PARIS (Reuters) - Cedric Villani, out campaigning to be the next mayor of Paris, was dressed in his trademark three-piece suit with pocket watch and spider brooch under his overcoat.
“Don’t go changing,” a passerby said as Villani chatted to shoppers and stallholders in the Marche Monge, an open-air market in Paris’s Latin quarter. “You can count on that,” Villani replied.
Opinion polls show Villani, 46, a mathematician who turned politician three years ago, is a long shot to win the election in March. But he could frustrate efforts by President Emmanuel Macron to claim the mayor’s office, one of the biggest prizes in French politics, by splitting the vote and handing the mayoralty to someone else.
On Sunday, Macron called Villani to his office at the Elysee Palace to talk about his election bid. Villani emerged to tell reporters he would not pull out.
The two men have history. Villani used to be a Macron loyalist who in 2017 became a member of parliament with Macron’s party. He rebelled when the party passed him over and named Benjamin Griveaux, a long-time Macron aide, as its candidate for mayor.
With the Macron vote split, polls show the front-runners for the mayoral vote are the president’s ideological opponents - Anne Hidalgo, the Socialist incumbent, and Rachida Dati, a minister in a previous right-wing government.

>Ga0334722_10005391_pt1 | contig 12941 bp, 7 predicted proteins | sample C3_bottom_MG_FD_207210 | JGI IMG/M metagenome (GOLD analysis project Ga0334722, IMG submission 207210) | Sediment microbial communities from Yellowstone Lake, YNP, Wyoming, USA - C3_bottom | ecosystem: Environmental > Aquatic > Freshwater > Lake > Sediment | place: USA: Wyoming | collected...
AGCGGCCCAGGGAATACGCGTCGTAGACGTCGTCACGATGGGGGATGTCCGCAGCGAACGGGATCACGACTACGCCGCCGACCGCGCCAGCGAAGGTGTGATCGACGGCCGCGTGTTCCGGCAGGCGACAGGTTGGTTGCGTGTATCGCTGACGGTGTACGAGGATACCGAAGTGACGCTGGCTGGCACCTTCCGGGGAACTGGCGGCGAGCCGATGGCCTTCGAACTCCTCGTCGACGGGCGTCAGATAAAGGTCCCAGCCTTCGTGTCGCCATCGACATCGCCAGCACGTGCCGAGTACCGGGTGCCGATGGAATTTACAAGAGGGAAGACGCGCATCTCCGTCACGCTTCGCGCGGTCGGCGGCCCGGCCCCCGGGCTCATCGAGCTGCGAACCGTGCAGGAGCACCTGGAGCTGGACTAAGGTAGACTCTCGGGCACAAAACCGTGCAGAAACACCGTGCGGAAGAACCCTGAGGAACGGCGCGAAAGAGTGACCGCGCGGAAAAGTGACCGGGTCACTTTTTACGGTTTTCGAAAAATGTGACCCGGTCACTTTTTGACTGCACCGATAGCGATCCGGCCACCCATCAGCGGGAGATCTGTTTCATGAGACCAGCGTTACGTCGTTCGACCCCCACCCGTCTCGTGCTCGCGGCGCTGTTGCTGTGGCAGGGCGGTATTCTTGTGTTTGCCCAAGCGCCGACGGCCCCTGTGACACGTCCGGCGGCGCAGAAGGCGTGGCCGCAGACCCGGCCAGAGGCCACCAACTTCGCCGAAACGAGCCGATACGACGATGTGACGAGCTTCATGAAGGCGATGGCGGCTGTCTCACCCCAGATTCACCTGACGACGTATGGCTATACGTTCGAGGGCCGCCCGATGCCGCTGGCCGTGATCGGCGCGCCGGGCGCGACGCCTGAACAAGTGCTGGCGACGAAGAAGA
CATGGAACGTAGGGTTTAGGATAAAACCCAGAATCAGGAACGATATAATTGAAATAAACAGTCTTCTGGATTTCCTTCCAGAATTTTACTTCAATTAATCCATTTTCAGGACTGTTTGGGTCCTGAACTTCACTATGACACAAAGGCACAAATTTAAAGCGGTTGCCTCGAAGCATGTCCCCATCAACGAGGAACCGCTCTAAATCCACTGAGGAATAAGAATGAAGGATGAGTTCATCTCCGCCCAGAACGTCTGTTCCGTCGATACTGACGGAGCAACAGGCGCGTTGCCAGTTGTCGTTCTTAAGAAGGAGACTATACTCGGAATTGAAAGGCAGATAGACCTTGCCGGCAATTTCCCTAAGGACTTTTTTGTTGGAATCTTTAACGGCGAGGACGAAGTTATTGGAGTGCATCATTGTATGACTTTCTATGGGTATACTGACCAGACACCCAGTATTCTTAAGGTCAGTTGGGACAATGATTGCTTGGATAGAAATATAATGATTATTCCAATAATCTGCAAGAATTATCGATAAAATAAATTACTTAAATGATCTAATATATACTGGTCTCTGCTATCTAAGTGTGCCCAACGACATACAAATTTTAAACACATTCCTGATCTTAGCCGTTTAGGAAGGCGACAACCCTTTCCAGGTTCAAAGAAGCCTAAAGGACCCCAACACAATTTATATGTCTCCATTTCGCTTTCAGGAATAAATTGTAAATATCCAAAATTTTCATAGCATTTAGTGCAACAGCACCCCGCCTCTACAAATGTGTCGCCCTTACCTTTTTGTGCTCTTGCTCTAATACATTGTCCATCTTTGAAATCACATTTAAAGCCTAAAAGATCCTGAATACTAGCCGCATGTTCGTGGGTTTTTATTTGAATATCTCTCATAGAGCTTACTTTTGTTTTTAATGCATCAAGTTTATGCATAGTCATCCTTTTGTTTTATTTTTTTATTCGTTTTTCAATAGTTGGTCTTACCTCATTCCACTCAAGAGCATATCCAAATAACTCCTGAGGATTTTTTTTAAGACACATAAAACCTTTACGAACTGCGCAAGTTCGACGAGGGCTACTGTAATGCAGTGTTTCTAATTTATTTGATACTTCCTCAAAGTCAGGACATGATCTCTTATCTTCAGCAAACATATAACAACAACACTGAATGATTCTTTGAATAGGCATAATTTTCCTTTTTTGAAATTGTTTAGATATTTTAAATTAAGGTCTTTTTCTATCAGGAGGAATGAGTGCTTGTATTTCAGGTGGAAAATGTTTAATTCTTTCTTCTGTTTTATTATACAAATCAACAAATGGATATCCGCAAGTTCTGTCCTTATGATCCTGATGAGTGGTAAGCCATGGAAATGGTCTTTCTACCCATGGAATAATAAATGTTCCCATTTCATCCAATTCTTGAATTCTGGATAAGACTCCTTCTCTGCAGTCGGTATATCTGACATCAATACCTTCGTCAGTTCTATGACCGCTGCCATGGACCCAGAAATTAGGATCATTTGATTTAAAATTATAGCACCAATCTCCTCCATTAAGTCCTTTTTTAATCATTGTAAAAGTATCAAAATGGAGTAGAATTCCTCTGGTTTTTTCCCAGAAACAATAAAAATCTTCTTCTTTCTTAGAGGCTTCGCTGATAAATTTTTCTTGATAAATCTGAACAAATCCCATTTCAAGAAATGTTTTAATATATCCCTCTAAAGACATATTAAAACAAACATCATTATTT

On Saturday, before his audience with Macron, Villani said it was up to voters to decide who becomes mayor. “You don’t win an election in Paris via machinations among party machines,” he told Reuters.
For a day of campaigning on Saturday, Villani set off from his home on the left bank of the river Seine on a Velib rental bike, then switched to the metro to complete the journey to the market.
He shook hands with stallholders and shoppers. Voters asked him about ride-sharing scooters that are left strewn on pavements, trees that have been cut down and a transport strike that hurt small businesses.
Villani - a winner of the Fields Medal, often called the nobel prize of mathematics - says if elected he will invest 5 billion euros in a green program and shift the terminus for long-distance trains out of central Paris.
“I like his intelligence more than anything, his originality, and I believe he’s sincere,” said shopper Christiane Weil.
Villani has not said if there is any symbolism behind the brooch.
It’s not the first time a spider brooch has entered politics. Brenda Hale wore one when, as president of Britain’s Supreme Court at the height of the Brexit debate, she delivered a ruling that Prime Minister Boris Johnson had acted unlawfully in suspending parliament, lighting up social media.
“Wearing a spider to deliver news that trapped the prime minister felt pointed,” The Guardian newspaper said.
Writing by Christian Lowe and Elizabeth Pineau; Editing by Janet Lawrence
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